Acknowledge to yourself that you have commitments in your life that need time and attention, as well -- and that are important to you -- and it's not possible to say yes to everyone when you're busy, yourself. Or even if you just need some private downtime to kick back and relax -- it's perfectly okay to say no.
One of the main reasons people can't bring themselves to say no without guilt is that they think they're being selfish for refusing people who need their help. They feel selfish for allowing more time for themselves. But think of it this way -- a selfish person would only be looking out for Number One, and wouldn't feel the slightest bit of guilt about turning down someone.
If you've helped out this person before, and now they accuse you of being selfish for not helping them now, maybe it's best to sever ties with that person. A little trick is to remind yourself of all the times you've previously said yes to people -- that's not something a selfish person ever does. You're a good person. You're not selfish.
To paraphrase Abraham Lincoln, realize that you can't please everyone all the time. People-pleasers generally don't get treated reciprocally. You must lay out boundaries in your life, and stand by them so that people will respect them -- and respect you. If you're worried that you'll let someone down if you say no and lose their respect, you're worrying for nothing. Actually, the exact opposite is true. If someone assumes you'll say yes to every single request, they may be inclined to take advantage of you and ask you for countless favors, with no regard for your own personal time or wellbeing.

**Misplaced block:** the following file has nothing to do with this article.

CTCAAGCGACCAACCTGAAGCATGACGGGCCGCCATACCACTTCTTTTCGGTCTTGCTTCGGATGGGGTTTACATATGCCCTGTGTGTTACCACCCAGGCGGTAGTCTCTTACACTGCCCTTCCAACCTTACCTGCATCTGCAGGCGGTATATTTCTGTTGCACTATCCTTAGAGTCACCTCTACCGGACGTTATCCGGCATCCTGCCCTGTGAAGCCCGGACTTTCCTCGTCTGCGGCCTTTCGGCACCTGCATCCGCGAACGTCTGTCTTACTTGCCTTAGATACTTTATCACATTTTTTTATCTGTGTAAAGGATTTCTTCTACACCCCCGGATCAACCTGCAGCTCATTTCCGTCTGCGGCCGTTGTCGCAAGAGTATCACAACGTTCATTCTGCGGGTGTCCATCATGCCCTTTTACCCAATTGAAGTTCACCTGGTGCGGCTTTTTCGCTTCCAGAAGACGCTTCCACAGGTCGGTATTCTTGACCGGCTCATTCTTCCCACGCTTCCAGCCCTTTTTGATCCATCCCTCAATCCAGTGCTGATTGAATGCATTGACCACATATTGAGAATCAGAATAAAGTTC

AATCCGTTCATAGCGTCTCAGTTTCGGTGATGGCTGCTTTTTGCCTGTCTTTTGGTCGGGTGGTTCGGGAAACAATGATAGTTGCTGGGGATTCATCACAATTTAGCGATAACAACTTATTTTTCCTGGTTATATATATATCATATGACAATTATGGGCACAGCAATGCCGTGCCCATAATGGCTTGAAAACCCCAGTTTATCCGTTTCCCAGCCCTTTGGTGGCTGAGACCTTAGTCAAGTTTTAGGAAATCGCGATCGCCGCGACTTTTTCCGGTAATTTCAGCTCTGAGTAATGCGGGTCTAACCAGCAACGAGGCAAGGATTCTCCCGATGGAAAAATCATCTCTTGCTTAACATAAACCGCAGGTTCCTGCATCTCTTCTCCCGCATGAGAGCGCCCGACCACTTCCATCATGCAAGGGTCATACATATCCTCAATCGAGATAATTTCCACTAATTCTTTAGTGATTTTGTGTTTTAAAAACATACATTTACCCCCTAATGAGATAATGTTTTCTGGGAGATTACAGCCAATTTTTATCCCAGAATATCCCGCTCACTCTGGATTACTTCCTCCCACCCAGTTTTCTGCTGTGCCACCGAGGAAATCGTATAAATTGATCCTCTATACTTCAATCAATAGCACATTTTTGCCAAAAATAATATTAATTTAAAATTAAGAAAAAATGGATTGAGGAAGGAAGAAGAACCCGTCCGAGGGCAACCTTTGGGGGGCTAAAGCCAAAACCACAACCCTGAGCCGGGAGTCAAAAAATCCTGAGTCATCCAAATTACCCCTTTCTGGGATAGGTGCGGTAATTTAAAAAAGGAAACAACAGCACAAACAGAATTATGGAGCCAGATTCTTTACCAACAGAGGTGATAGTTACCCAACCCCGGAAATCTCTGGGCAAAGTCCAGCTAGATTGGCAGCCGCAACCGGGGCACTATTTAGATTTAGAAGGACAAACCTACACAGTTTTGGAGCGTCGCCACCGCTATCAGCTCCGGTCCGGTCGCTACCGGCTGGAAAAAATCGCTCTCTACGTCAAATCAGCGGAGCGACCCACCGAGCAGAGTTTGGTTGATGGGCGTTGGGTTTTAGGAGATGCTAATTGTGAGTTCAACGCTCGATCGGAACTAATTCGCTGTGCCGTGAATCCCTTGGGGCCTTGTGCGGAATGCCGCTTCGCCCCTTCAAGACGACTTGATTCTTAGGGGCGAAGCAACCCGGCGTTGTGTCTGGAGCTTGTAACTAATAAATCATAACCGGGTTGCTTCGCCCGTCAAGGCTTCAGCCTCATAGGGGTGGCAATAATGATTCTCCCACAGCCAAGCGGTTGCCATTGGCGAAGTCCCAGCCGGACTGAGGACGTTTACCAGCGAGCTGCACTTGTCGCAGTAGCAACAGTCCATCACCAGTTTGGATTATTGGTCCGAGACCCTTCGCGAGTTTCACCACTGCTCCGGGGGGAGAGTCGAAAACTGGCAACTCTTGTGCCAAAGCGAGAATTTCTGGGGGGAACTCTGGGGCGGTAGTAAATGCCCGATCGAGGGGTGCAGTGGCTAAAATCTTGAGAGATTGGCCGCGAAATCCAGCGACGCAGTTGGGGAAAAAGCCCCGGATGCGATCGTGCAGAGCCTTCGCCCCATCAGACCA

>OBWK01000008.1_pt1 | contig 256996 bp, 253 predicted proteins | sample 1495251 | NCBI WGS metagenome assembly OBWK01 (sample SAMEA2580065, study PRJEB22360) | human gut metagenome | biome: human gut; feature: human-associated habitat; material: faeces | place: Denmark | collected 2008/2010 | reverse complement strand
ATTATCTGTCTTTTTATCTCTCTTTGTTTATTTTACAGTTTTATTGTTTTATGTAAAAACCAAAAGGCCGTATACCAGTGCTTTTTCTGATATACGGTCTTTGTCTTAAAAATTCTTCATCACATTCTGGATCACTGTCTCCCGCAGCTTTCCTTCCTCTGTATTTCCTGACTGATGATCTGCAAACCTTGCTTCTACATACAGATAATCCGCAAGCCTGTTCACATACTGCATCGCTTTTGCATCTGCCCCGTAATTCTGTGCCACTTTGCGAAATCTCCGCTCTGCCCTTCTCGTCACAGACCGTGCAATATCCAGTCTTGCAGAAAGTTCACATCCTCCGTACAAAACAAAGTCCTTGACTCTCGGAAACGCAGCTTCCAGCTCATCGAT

When you're saying no to certain things, that actually translates into a yes to other things for yourself. Confusing? By saying no, you're saying yes to things that will positively impact your life.
You're giving a yes to having more quality time with family, friends, and loved ones, as opposed to doing something you really don't want to do. You're saying yes to staying sane, and for maintaining time for the pastimes that are significant to you. You're saying yes to living life in a more spacious, relaxed manner that's focused upon things that are meaningful to you -- not to someone else. And by saying the occasional no at work, you're actually saying yes to having a more manageable workload, instead of one that overwhelms you.
Be on the lookout for tactics that some people will resort to in order to get a yes out of you. They may bully you by unkindly or aggressively insisting that you do their bidding. In this case, the trick is to keep your composure and not be intimidated into saying yes.